The objects and limits of operations for cancer. Lettsomian lectures. London, 1896; New York, 1896.
Treatment of wounds (Bradshaw lecture R.C.S.). London, 1908.
Lister and his achievements (1st Lister lecture R.C.S.). Ibid. 1925.
Three orations: the Lister centenary. Ibid. 1927.
Manual of surgical treatment, with F. F. Burghaard, 6 parts. London, 1899-1903; new edition, 5 volumes. Ibid. 1912-13.
Editor of Recent essays by various authors on bacteria in relation to disease.New Sydenham Society, London, 1886.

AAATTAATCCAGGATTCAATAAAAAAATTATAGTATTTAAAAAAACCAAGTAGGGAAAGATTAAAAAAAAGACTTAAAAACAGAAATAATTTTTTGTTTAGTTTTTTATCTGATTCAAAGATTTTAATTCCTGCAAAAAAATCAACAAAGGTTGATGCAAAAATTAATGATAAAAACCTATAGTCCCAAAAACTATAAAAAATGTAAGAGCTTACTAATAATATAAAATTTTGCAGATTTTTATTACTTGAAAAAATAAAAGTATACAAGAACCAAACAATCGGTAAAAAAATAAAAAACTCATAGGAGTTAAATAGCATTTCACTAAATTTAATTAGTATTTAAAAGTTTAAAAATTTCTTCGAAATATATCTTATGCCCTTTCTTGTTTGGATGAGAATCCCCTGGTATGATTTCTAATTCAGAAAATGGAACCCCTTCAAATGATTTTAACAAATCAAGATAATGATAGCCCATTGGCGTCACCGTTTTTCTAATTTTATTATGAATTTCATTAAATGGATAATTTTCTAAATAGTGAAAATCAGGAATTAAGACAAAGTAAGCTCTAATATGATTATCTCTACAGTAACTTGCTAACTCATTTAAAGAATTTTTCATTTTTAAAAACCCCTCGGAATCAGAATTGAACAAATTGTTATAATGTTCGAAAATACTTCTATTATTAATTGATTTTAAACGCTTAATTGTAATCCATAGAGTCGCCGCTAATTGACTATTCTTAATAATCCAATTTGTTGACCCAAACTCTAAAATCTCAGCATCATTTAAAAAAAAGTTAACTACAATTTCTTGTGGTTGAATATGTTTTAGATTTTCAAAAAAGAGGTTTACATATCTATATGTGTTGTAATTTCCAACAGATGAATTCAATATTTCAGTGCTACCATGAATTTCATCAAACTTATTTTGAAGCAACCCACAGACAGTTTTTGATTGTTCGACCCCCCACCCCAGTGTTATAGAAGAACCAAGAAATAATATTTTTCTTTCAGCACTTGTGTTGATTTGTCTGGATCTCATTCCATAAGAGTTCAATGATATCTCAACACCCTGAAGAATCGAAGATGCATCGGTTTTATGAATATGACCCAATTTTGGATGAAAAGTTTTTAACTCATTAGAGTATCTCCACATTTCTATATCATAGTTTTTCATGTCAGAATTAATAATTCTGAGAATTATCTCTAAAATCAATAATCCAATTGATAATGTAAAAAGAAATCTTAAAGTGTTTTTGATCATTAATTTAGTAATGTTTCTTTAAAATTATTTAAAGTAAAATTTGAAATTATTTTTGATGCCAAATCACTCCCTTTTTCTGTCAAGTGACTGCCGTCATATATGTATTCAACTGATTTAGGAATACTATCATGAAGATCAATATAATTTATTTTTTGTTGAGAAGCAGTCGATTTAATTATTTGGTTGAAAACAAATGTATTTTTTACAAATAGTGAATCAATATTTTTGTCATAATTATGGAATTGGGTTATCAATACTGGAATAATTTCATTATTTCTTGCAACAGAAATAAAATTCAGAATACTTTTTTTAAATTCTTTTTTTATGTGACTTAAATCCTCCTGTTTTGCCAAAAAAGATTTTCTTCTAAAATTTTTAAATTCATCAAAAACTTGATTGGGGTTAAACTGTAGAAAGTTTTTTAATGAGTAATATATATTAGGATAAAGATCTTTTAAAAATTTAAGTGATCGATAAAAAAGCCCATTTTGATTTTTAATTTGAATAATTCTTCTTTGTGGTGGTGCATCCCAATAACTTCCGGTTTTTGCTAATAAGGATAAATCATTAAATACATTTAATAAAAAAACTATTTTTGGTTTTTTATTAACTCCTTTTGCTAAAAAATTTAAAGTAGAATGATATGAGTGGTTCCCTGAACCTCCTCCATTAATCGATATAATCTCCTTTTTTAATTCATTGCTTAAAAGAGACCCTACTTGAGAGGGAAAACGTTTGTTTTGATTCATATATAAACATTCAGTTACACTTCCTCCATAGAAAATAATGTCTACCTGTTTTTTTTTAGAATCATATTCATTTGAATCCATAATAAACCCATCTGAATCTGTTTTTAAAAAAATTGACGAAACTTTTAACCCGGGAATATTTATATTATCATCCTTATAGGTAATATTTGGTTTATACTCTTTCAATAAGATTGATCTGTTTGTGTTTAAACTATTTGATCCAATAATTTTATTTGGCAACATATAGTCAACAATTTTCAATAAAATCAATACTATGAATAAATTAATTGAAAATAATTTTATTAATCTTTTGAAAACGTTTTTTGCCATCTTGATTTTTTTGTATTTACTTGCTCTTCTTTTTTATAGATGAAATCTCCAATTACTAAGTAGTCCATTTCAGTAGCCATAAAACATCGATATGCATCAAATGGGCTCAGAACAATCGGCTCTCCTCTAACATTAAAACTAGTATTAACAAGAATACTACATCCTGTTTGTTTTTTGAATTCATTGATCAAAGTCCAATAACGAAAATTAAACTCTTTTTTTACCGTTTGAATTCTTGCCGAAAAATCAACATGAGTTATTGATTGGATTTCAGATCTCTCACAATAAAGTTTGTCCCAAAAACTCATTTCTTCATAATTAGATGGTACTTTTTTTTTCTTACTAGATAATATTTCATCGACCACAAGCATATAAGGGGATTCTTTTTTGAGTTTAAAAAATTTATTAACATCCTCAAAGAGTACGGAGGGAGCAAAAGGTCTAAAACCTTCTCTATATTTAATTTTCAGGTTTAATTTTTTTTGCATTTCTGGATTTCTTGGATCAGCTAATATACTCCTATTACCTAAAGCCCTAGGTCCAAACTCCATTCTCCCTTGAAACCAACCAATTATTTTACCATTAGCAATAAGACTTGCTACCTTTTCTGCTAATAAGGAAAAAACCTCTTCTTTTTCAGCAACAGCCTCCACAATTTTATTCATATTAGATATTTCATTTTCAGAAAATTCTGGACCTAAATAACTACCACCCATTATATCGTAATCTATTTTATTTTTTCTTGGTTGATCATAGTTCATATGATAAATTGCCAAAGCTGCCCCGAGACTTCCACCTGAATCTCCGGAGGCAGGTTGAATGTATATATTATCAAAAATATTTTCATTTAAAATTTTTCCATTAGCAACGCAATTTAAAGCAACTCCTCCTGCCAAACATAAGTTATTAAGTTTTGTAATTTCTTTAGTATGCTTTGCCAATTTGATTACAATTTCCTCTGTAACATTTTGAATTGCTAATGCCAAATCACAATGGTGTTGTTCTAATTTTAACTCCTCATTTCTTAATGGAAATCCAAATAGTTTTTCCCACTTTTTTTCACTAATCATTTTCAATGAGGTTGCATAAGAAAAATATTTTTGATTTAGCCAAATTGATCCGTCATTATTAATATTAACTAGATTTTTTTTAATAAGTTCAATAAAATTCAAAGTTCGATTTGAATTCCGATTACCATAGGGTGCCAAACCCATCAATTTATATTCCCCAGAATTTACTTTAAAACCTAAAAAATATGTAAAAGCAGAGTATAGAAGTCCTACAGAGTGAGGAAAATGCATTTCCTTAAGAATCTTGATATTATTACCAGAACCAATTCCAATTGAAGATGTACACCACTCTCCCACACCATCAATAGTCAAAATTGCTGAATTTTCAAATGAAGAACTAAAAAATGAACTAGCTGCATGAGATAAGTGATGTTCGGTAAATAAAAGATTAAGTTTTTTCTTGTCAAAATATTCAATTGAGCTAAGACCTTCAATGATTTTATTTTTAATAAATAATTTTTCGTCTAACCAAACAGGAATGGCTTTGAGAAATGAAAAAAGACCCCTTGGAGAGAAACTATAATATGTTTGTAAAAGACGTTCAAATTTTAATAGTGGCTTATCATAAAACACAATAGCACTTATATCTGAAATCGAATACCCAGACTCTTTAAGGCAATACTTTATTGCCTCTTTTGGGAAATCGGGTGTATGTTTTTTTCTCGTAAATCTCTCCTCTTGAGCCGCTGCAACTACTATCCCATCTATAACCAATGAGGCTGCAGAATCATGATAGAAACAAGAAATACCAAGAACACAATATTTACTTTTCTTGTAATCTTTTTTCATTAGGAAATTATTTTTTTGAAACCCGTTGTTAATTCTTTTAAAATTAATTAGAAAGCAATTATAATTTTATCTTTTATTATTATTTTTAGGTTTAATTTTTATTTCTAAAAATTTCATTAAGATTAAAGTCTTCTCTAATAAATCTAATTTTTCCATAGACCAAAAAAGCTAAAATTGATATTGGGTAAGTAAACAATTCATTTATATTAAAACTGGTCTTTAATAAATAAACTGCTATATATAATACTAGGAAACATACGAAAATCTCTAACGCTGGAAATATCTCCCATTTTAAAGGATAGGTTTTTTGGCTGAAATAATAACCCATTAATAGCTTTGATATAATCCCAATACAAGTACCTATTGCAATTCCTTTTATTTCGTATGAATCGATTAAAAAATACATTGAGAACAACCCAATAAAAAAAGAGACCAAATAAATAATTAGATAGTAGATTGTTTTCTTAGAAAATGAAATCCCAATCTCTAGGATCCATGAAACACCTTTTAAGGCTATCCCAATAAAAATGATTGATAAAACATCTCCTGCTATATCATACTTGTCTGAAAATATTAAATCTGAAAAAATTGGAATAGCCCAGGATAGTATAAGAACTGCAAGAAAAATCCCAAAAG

Sources used to compile this entry: [The Times, 20 April 1932, p.19a and 26 April, p.19c; Lancet, 1932, 1, 963, with portrait; Brit.med. J. 1932, 1, 821, with portrait, a poor likeness; Nature, 28 May 1932, p. 785; King's Coll. Hosp. Gaz. 1932, 11, 59, with portrait, a moderately good likeness; Obituary Notices of Fellows of the Royal Society, 1932, 1, 26, with portrait, a very poor likeness; information given by Lieut.-Col. Sir Joseph Lister Cheyne, Bt and by S. C. Ranner, secretary of King's College Hospital; personal knowledge.].
The Royal College of Surgeons of England
Created: 11 May 2006, Last modified: 27 June 2012